About six months before the Mullen house fire of 1928, Arthur and Mary sold approximately an acre of their land to Lee Brewer. The Mullens would continue to live at their estate, known only as 105th and Center, until shortly after Arthur’s death in 1939. The very few homes in the area were also given this same address. Obviously something the postman was able to keep track of.
Ever Changing Addresses and History of Street Names
Probably Only Total-House-Sleuthing-History-Nerds (like me) Will Enjoy This: The Omaha City Directory had no listing for 2417 S. 105th Avenue until 1964. Had it not been for the Deeds Office I never would have been able to track the original landowners or decades of ownership. Once I found the names from the Deeds Office, I was surprised to go back into the City Directory and find the address was listed under the individual owners’ names, often times listed vaguely as “105th and Center” or “105th Avenue and Rockbrook Rd.” It changed from year to year but did not have an official house address or street referencing until the 1960s. Additionally from the incredible Streets of Omaha: Their Origins and Changes, I unearthed that 105th Avenue’s name changed from Rockbrook Road, between Rockbrook Road and West Center Road, according to the OWH in March 20, 1956. In addition West Center Road had originally been called Bancroft Street, once west of 72nd Street. So that’s a little more confusion added to the story. Let’s move on.
The Lee and Ruth Brewer Story
On May 31, 1928 Arthur Mullen sold approximately an acre of his land to Lee and Ruth R. Brewer. It would appear that the original acreage has gotten smaller over time. I was able to find they had a daughter, Miss Joan. I soon discovered that in 1928 Lee Brewer was manager of Retail Credit Company Incorporated. The Retail Credit Company, Inc was housed at the 633 Electric Building. The Brewer family home, previous to their Rockbrook move, was at 2136 S. 33rd St.
A current photo of the Brewer home back in 1928. 2136 S. 33rd Street.
This was my first direct clue about the country home and oh how I savored it! From the OWH article of July 15, 1928, “Lee Brewer, local manager of Retail Credit Company is building an English farm type home in Mullen’s Addition.” A unique studio living room? “Overlooking the sunken gardens.” Sunken Gardens? What was with these glorious sounding sunken gardens I had heard mentioned a number of times?
An OWH search of 1928 turned up many pages of information about sunken gardens. “Old fashioned sunken gardens” were back in style during this time period. I had to look into this sunken garden idea as it sounded so mysterious. Sunken gardens were sometimes very dramatic but often times it was nothing more than a plot at the bottom of a small sloping hill.
1928 postcard of a sunken garden. I want to encourage you to do a drive by the home. Imagine looking to the west from the front of the home and seeing similar sunken gardens. I envisioned them either in the front sloping yard or just beyond on the other side of the street.
A Few Words on the French Normandy, French Country, French Revival and French Eclectic Style
What the World Herald had called an “English farm type house” was a brick and stucco French cottage in the outskirts of Omaha. 2417 had lovely pitched roof lines, gabled dormers, a wood shingle roof, heavy timber doors with wrought iron latches, hinges and door pulls. It was the kind of storybook house that would have been tucked in the woods or exactly where it was—way out in the country, set back from the road. It was rumored to have imported marble tile floors, wrought iron light fixtures, hand carved ceiling beams and tongue in groove construction. It had a welcoming, colorful, hand painted glass window.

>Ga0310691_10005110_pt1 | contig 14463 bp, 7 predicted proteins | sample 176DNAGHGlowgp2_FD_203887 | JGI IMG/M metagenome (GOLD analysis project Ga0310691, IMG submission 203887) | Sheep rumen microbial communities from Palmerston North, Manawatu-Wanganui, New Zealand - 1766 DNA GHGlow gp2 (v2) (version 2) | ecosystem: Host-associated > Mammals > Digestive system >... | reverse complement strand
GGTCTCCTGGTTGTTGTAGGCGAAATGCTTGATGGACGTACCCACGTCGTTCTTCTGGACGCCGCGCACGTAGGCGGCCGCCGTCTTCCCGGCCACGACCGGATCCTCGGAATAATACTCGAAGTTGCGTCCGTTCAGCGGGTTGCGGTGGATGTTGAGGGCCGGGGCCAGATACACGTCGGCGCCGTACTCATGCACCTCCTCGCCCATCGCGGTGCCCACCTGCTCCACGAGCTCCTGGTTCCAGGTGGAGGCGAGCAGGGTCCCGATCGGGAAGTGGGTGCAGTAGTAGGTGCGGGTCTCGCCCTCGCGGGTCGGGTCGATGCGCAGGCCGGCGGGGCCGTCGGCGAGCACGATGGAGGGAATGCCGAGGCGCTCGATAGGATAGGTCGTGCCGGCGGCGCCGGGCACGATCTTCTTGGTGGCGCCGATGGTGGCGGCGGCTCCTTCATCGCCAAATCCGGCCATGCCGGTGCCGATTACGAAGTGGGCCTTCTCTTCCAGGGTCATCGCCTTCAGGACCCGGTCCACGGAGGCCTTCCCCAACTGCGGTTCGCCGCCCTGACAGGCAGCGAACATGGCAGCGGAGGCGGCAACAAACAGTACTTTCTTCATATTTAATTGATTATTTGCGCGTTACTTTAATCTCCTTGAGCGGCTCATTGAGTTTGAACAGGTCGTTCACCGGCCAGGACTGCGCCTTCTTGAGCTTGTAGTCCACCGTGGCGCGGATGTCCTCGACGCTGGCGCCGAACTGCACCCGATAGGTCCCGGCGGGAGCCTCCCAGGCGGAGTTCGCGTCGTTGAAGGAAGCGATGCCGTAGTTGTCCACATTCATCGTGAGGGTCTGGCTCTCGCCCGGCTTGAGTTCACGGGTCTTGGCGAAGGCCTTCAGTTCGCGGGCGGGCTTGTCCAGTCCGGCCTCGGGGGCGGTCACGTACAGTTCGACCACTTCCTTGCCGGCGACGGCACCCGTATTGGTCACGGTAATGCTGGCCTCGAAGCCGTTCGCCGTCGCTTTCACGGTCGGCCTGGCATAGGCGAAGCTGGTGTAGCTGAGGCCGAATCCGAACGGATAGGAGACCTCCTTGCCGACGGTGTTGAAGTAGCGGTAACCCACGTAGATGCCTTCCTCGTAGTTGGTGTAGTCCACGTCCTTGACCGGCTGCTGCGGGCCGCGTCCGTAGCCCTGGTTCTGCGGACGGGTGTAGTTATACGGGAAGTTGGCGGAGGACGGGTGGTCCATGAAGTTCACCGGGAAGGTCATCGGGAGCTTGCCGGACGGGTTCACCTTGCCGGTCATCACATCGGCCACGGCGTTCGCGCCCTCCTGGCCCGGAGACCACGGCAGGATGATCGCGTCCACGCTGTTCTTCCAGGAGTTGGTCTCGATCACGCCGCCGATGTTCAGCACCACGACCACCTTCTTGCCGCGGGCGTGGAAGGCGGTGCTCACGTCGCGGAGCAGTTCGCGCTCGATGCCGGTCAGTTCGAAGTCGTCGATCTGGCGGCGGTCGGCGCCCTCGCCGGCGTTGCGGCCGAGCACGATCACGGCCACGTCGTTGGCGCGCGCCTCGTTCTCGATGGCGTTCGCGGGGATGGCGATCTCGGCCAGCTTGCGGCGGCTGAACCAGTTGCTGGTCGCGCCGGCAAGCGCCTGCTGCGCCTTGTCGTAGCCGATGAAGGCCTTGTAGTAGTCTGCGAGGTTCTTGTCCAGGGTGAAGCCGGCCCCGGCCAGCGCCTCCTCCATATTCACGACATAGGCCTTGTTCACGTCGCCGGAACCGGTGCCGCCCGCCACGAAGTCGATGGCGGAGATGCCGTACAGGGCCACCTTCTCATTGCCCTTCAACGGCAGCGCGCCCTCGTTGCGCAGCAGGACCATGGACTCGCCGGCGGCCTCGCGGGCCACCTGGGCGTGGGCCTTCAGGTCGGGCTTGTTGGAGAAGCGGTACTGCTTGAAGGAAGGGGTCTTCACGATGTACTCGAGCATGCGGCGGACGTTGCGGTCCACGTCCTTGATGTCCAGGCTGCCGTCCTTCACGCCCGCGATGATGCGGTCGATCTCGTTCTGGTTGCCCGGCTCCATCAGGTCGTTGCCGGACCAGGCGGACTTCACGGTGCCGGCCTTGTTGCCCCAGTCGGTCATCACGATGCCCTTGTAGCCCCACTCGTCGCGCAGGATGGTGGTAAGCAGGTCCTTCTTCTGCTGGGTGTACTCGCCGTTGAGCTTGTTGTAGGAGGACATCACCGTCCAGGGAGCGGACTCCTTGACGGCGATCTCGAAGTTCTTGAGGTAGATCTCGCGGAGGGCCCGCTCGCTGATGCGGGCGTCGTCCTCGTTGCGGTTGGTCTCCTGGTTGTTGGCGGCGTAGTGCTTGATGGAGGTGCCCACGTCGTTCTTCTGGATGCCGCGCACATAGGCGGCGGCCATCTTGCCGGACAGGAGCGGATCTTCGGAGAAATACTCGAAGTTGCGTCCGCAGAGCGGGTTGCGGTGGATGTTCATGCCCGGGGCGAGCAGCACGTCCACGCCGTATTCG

2417 S. 105th Ave.
I began to research the origins of this type of dreamy French country house. As it turns out, the French Normandy style became popular after World War I when Americans were exposed to the French farmhouse. This romanticized version of the farmhouse began a study, later imitation melding many French styles. Featuring stone, stucco or brick, there is often thought a nod to the Tudor style by using decorative half timbering–vertical, horizontal and diagonal strips of wood.
Quaint stone details with fabulous farm house woodwork.
The half timber usage, more directly, is said to mimic the farmhouses of the Normandy countryside, more than an actual Tudor style. Meanwhile the elements of the steep roof pitches, high ridge lines, carved or embossed moldings, sconces and banisters suggested a grand scaled chateau. French Normandy and provincial details were often combined to create a French Eclectic or French Country style. From the Visual Dictionary of American Domestic Architecture by Rachel Carley, I found “The picturesque French Revival incorporated stylistic features from a broad period of French architecture spanning several centuries.” This popular style in other cities, lasted well into the 1940s, although it was rarely seen in Omaha. It was used for high-style country estates as well as smaller suburban houses throughout America.
Normandy cottage example. Why must we put satellite dishes on everything? It just slipped out. I had to say it.
By July of 1928 the Brewers had Metropolitan Utility District come out and establish service to the property. From what I have found, 2417 S. 105th Avenue was one of the first French country cottage style homes in Omaha. It is interesting to note that the Douglas County Assessor lists the home as being erected in 1934 as do the Omaha City Planning Department records. I would not find any information on the architect or builder of the home until a lucky break, much later in the case. The City Planning Department was not able to shed any light either. I wondered if Mr. and Mrs. Brewer had been to Europe. What would influence this decision and style of architecture so far away from the peering eyes of the Fashionable Set?
The home sits far back, within view, but in a secluded position from the road.